When you write information or ideas from a source in your own words, cite the source by adding an in-text citation at the end of the paraphrased portion, like this: This is a paraphrase (Smith 8). This is a paraphrase (“Trouble” 22). Note: The period goes outside the brackets, at the end of your in-text citation .
In order to make it clear that quoted or paraphrased information is not your own work, cite every quotation and every new instance of paraphrased information in your paragraphs . Each citation to a quotation should include a parenthetical page number, as well as the author of the quoted text and year of publication.
It is best to introduce the quotation or paraphrase with a signal phrase which includes the author’s name and provides context for the reader. That is, you must give the reader enough information to understand who is being quoted or paraphrased and why.
Sometimes you only need to paraphrase the information from one sentence. Here are some examples of paraphrasing individual sentences: Original: Her life spanned years of incredible change for women as they gained more rights than ever before. Paraphrase : She lived through the exciting era of women’s liberation.
Be sure to use quotation marks and cite your source. Paraphrase : You are paraphrasing when you take someone else’s words and rewrite them in your own words without altering the meaning or providing interpretation. Always cite your paraphrase .
You definitely need to include an in-text citation for paraphrased information. If your entire paragraph is paraphrase of info you got from one of your sources, just put the citation at the very end, like you said. You don’t have to mention the author or do an in-text citation for every sentence.
Include an in-text citation when you refer to, summarize, paraphrase , or quote from another source. For every in-text citation in your paper, there must be a corresponding entry in your reference list. APA in-text citation style uses the author’s last name and the year of publication, for example: (Field, 2005).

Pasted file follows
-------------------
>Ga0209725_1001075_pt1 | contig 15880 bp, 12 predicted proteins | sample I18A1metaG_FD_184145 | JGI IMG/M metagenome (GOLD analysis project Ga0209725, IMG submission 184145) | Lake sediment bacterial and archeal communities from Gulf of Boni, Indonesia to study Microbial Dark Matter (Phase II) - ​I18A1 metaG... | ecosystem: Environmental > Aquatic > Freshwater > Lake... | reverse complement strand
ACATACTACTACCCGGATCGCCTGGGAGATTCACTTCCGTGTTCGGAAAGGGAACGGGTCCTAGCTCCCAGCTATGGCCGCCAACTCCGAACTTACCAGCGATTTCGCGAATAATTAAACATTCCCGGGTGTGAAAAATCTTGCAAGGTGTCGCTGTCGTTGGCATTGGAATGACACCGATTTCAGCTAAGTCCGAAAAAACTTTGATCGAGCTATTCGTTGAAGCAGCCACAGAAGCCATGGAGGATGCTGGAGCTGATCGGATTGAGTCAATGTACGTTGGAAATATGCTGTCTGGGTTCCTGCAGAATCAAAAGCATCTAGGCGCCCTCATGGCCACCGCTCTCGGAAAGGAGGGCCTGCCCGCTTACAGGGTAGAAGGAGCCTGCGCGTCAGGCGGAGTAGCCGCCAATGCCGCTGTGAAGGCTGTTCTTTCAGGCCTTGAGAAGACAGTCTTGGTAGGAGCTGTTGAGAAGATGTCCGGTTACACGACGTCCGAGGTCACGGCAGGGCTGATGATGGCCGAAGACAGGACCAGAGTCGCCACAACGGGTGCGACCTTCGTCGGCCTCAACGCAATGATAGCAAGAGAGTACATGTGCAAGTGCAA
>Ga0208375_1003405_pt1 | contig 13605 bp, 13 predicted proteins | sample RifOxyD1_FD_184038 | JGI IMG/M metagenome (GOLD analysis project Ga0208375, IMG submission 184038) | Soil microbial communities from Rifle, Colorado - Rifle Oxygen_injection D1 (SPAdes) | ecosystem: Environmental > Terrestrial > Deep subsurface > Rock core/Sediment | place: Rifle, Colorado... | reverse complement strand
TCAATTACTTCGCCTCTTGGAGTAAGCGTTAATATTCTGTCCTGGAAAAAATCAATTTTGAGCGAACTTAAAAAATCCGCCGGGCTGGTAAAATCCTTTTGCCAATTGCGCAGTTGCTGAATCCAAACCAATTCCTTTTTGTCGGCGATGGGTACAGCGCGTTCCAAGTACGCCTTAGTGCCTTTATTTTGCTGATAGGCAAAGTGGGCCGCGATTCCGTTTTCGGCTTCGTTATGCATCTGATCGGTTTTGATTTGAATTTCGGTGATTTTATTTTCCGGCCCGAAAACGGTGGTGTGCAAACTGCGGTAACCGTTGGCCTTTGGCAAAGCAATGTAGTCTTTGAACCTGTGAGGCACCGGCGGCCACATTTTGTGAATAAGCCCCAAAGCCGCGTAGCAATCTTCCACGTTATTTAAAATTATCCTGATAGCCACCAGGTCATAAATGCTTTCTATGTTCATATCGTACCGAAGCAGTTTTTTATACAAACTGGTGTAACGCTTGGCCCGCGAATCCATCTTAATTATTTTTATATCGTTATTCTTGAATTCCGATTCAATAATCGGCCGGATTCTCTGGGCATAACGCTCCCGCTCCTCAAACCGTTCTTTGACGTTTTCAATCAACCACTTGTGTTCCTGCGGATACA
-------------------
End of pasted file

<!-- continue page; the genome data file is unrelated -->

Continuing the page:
Instead, when paraphrasing a key point in more than one sentence within a paragraph, cite the source in the first sentence in which it is relevant and do not repeat the citation in subsequent sentences as long as the source remains clear and unchanged.
Another way to introduce a critic’s words is to use a descriptive verb, followed by a comma. Smith states, “This book is terrific” (102). Smith remarks, ” . . . Smith writes, ” . . . Smith notes, ” . . . Smith comments, ” . . . Smith observes, ” . . . Smith concludes, ” . . . Smith reports, ” . . .
Paraphrasing Give the author of the material credit by ” documenting” or ” citing” your sources (terms which mean you credit your source). Give credit whenever you use a direct quote by placing it in quotation marks and giving the author credit .
Paraphrases and summaries do not use quotation marks and require the author’s last name and year of publication.
Key Resource: The 4 R’s –A Paraphrasing Strategy Review the graphic below that explains the 4 R’s : Read, Restate, Recheck, and Repair and use the attached graphic organizer to help you practice paraphrasing by using this strategy.
The process in paraphrasing is very simple. Always remember that there are three important elements contained in a paraphrased question or statement. One is it should have similar meaning or the same thought as the original question . Next, it must elicit the same answer as the original question .
As you recall, Thinking Collaborative teaches three levels of paraphrasing – acknowledging, organizing, and abstracting. We acknowledge non-verbally with head nods, eye contact, etc., when listening.